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    4. Nambu got the prize for something else (spontaneous symmetry breaking), which definitely does have experimental support. If he had only worked on string theory, he would not have gotten the prize. The other main inventors of string theory - Leonard Susskind, etc. - also won't get Nobels unless string theory gets experimental support.

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    5. It's true that there are lots of mathematicians, who focus on physics, yet historically, their contribution to physics has been minimal, with all due respect to Von Neumann.
      Witten has lots of insight into symmetries of certain mathematical objects, it's not clear that those symmetries have anything to do with
      physics. Actually, scratch that, it's pretty clear by now that they don't.

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    6. This isn't true at all, in fact, in the old days physicists were actually *called* "mathematicians".

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    7. What they were called is immaterial. What matters is what kinds of insights move things forward. Here, physical intuition trumps formalism every time:
      E.g. Dirac >> von Neumann

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  7. Economics is about mental interactions between human beings. Which is why it's amazing how long psychology was ignored in the economics.

    Physics is about, well, physical interactions in nature (including human physical interactions).

    In this sense, there would be no reason for one to "envy" the other, as they are very separate endeavors.

    I can understand envying the beauty of physical laws and repeatability of physical experiments, but any person understands that is not the goal of economics, so this is like saying a human evnvies the way a bird flies. We know we can't flt in the same way.

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  8. If there's no envy there should be. Physicists don't have a professional culture that takes pride in not having been good enough at math to be a real mathematicians but maintaining the self regard to base a career on publishing math with no mathematical importance nor relationship to the real world. In other words, they should be envious because no physicist is making a living off of (and gaining professional renown for) simple ideological masturbation dressed up as science with mediocre math.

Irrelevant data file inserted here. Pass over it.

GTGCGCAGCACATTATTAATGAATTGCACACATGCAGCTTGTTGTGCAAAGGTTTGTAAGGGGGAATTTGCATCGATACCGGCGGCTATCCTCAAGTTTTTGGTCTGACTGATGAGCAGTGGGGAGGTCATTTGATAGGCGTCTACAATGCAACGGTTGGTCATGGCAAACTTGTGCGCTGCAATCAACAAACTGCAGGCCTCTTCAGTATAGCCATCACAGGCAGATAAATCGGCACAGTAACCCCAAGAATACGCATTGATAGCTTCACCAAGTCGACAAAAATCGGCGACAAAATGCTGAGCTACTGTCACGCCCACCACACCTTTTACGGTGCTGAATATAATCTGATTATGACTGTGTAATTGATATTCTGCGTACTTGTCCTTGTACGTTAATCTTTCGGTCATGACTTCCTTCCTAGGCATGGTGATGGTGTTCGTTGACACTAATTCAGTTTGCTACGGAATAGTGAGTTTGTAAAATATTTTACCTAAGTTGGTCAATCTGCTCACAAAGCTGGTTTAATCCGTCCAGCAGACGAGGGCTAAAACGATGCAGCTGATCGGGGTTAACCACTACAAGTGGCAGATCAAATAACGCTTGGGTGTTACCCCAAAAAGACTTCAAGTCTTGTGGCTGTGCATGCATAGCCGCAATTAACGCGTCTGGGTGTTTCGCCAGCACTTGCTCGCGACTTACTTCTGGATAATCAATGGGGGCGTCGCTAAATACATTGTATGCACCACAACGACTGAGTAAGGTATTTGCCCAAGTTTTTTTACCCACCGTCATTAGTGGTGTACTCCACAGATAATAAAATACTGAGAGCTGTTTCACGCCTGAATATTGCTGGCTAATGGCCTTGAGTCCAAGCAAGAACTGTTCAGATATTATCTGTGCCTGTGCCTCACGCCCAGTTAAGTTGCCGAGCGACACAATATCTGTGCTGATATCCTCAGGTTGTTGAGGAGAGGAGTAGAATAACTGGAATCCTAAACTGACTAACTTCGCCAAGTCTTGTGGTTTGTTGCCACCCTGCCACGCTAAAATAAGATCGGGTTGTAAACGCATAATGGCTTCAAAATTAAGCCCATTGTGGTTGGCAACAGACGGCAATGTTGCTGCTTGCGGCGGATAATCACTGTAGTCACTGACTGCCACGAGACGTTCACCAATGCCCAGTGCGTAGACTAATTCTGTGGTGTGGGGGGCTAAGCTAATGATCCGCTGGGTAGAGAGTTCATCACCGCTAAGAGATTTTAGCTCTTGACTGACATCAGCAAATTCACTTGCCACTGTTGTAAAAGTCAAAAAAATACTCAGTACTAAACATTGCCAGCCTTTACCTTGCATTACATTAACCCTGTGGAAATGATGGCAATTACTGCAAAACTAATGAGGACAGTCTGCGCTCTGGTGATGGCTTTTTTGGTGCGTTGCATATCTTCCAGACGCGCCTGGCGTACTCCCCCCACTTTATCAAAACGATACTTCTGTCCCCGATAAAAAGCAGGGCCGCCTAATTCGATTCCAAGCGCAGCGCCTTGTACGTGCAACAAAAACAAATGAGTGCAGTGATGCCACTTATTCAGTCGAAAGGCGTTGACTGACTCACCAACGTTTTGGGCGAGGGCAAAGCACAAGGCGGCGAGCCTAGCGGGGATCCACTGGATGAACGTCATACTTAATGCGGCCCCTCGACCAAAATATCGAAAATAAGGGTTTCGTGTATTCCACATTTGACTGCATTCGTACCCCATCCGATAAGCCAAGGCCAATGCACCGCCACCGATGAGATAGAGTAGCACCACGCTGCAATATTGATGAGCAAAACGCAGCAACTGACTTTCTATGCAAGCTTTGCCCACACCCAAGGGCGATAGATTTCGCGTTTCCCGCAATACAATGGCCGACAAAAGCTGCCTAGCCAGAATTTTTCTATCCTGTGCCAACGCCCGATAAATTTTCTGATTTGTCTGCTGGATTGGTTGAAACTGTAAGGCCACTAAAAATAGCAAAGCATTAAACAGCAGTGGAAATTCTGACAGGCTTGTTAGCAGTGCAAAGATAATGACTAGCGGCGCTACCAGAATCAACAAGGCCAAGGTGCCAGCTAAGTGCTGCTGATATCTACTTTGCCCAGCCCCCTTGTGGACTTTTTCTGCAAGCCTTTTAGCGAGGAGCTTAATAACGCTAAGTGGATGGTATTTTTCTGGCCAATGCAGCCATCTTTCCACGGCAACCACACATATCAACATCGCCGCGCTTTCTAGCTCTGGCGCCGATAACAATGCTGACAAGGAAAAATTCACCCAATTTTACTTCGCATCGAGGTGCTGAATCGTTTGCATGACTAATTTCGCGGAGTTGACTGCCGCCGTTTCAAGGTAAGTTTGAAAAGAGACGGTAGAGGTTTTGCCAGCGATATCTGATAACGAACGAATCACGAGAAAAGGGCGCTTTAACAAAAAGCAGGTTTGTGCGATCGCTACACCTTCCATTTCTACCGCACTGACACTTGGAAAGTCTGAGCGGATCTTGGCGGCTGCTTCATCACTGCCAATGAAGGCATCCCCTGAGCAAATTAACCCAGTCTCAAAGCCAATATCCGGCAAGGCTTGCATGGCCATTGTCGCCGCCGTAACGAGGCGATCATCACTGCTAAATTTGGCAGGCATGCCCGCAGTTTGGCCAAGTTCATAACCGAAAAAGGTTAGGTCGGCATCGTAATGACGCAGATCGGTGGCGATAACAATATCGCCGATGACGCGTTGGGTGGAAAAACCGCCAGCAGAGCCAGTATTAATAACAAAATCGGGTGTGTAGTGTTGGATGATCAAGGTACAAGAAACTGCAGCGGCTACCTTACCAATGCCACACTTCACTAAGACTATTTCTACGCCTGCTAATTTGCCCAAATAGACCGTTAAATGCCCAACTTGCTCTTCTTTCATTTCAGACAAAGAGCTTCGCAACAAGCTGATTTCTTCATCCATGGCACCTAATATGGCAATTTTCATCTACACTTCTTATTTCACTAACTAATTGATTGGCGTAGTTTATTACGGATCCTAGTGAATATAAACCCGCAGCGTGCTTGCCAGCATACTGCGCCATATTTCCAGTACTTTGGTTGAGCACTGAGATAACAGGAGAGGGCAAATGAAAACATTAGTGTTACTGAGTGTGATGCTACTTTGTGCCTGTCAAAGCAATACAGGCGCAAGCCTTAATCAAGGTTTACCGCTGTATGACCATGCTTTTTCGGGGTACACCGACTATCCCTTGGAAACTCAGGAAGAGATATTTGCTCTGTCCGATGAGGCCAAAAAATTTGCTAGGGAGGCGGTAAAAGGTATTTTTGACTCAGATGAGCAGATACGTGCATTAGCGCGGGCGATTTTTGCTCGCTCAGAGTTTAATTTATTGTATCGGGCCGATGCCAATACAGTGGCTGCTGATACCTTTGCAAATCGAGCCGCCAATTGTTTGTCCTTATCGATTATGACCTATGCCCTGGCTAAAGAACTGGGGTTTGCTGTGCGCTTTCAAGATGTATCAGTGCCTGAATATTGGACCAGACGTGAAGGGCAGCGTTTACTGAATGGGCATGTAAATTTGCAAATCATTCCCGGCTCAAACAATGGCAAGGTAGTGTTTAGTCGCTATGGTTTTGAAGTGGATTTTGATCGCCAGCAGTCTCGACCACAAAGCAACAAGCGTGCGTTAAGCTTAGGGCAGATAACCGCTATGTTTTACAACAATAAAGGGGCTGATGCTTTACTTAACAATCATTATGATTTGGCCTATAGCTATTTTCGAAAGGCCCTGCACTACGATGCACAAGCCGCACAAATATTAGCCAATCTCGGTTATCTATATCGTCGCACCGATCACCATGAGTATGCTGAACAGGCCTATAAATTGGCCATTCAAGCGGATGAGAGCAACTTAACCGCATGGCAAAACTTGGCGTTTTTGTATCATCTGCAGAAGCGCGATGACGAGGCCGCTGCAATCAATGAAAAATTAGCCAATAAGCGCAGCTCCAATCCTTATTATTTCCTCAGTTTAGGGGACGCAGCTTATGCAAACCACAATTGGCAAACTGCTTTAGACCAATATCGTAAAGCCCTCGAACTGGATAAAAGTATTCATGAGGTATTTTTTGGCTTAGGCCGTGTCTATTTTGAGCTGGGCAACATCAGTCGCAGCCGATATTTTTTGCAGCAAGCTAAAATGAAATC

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  9. Chem has not been ahead of physics in prestige since at least the time of Newton.

    The hierarchy for some time has been based on mathiness, with the basic issue being perceived IQ, with more math meaning higher IQ. So, math on top, then physics, then econ, with chem and others trailing. I think this still holds, even as econ increasingly imitates physics in being dominated by empiricism, although bringing in Witten and string theory recognizes that parts of physics are moving in the opposite direction towards econ, with these theories that are very hard to empirically test.

    BTW, while it is certainly true that economists make more money than physicists, this is not the key to prestige, which is what all that envy is about. Heck, plenty of more boring business types make more money than economists, financial engineers for sure, but even poops like accounting, management, and even, yuck, marketing types.

    And while one can sneer at mere empiricism, part of what gives physicists their prestige, even if some of this has faded and is passe, their beautiful and esoteric theories have in some cases resulted in some pretty impressive things in the world, some of them not all that necessarily great either, such as atomic bombs killing thousands of people. The best economists can claim is to possibly have brought about mass unemployment by botching their analyses (although one can argue that WW II came about as a result of the Great Depression, Hitler coming to power on the tide of German unemployment, blah blah).

    Barkley Rosser

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  10. Anonymous1:18 AM

    "Economists don't have physics envy"

    Honestly.

    Just one word:

    DSGE

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    1. More of an abbreviation of 4 words, really...

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  11. Anonymous3:08 AM

    Yes, right on about financial engineering. Although there's a lot of mathematician envy there too. It's entertaining how a routine fact of linear algebra becomes 'fundamental theorem of no arbitrage pricing.' Of course the real achievement is not in the proof, but in the formulation. So why is it a THEOREM and not the THEORY of no arbitrage pricing that gets the plug? It's bewildering. But that's something that econ has in common with finance (e.g. welfare theorems; I gather paul samuelson is largely responsible for the popularity of calling results 'theorems'.)

    (oh, and nerd quibble: ed witten didn't invent superstring theory, although he was an early proponent and was at the center of the explosion of new ideas about it in the 90s. It stretches back to Ramond and Neveu in the 70s and Schwarz and Green were the ones who got the ball rolling on it being a promising theory of quantum gravity in the 80s)

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    1. Quibble accepted. :-)